Monday, 31 January 2011

Space dreams

Technology will save the day.

In the late 70s I spent a vacation voraciously reading old copies of Popular Science magazines from the 60s. They had articles telling about what would happen in the future - complete with illustrations of planetary colonization and various other utopias.

Technology - and specifically space travel for humans - was going to make it all possible.

As a kid I keenly followed the 'space shuttle' programme - delighted at the idea of a craft that would go up on a rocket - circle the earth - and then return penetrating the atmosphere before gliding to a landing on earth.

All that changed 25 years ago. The space shuttle "Challenger" exploded. A 'routine' launch on a clear day - watched by millions. Seven astronauts obliterated in the eerie silence and white vapour and smoke 73 seconds after their craft had left the earth.

I was not one of those who saw the unexpected horror on TV - but the pictures made their way out to my 11th grade class at Woodstock School soon enough. It was particularly poignant since one of the crew members was a school teacher who had been selected for the mission through a rigorous and highly publicised selection process.

This was not supposed to happen.

We were close to the end of the cold war (how close to the collapse of the USSR was not known to us then) but the Americans with their spiffy and squeaky-clean space programme (lots of gleaming white as I recall - while the Soviets always seemed grey and grimy) were being touted as the saviours of the world.

A whole industry has emerged - with multiple theories about what went wrong in the Challenger explosion. Most focus on the infamous 'o-rings' - rubber rings whose characteristics changed at sub-freezing temperatures. The concerns of some of the engineers involved seem to have been over-ridden by the management in their desire to get the mission into space a.s.a.p.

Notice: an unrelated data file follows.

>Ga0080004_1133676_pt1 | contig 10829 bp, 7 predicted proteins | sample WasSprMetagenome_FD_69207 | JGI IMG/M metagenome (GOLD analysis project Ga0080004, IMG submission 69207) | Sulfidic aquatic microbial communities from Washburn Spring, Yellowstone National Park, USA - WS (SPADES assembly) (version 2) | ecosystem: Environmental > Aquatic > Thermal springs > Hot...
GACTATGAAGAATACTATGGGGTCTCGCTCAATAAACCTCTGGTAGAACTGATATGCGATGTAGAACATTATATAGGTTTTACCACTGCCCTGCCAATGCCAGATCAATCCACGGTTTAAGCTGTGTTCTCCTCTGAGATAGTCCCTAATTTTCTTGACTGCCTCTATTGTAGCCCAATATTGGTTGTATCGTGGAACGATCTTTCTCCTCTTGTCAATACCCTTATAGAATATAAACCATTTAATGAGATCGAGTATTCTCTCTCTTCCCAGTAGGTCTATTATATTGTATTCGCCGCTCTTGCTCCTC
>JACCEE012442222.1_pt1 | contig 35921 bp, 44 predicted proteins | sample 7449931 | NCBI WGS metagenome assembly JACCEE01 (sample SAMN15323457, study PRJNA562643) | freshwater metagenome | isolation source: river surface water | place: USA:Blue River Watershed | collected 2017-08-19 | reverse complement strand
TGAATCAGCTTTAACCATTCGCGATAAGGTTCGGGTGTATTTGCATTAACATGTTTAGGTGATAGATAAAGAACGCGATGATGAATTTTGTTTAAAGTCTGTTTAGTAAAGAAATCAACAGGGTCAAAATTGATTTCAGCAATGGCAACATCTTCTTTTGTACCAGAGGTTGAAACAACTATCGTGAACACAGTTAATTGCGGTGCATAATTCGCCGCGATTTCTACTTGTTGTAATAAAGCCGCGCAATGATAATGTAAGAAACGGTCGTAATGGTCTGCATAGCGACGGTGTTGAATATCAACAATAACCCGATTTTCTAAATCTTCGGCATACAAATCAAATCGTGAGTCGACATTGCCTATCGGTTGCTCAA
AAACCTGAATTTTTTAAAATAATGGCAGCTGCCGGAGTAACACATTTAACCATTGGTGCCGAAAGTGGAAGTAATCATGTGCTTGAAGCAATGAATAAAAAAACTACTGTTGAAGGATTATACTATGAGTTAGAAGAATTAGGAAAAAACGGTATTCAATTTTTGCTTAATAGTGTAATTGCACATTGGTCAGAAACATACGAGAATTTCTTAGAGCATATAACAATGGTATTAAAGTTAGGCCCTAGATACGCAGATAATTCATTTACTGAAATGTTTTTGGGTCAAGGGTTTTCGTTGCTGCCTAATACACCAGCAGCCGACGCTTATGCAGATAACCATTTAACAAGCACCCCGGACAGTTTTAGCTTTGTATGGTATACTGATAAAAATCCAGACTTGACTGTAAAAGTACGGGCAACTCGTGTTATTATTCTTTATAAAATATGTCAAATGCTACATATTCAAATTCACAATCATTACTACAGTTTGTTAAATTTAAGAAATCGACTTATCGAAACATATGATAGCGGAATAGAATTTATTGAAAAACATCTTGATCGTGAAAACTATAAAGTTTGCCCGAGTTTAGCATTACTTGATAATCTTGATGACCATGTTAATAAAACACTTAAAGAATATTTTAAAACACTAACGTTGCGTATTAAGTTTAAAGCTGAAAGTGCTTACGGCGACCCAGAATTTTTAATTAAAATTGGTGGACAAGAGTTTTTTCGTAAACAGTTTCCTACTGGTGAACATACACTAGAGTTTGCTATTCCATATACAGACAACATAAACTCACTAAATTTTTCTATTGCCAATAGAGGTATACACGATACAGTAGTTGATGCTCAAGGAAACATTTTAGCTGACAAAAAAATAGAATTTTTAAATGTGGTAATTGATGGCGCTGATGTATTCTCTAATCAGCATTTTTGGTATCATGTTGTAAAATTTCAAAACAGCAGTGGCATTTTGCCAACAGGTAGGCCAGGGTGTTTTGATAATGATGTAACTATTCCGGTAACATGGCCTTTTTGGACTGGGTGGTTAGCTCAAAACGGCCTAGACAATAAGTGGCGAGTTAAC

What the accident did was to start to pull the plug on the shiny-happy optimism of space flight. The plug finally got pulled when the Space Shuttle Columbia disintegrated during reentry in 2003. To make the matter even more piognant - this mission had another charismatic lady on board - the Indian-born Kalpana Chawla - whose story had inspired millions of girls about what possibilities they could achieve.

Barring some completely game-changing space technology - I really do not see much manned-flight off our planet (even over to our own lunar satellite) in the next 50 years or so. Maybe a prestige shot by China in about 20 years from now - but little else. The costs seem to high - both in terms of the sheer massiveness of the whole endeavour - as well as the human costs. After losing 14 astronauts in the two shuttle disasters - the Americans and others have busily sent robotic vehicles into space - and that is where I think it will remain for the next half century at least.

Pity. At the base of it all is the romance of thinking of leaving this planet and moving somewhere else.

Technology was supposed to take us there. Something got 'bugged-up' along the way.

A quarter century ago an almost beautiful plume of white vapour on a clear blue sky marked an end of a certain kind of wide-eyed-innocence.

Our dear planet earth. Looks like we are going to be here for a lot longer than some had hoped.

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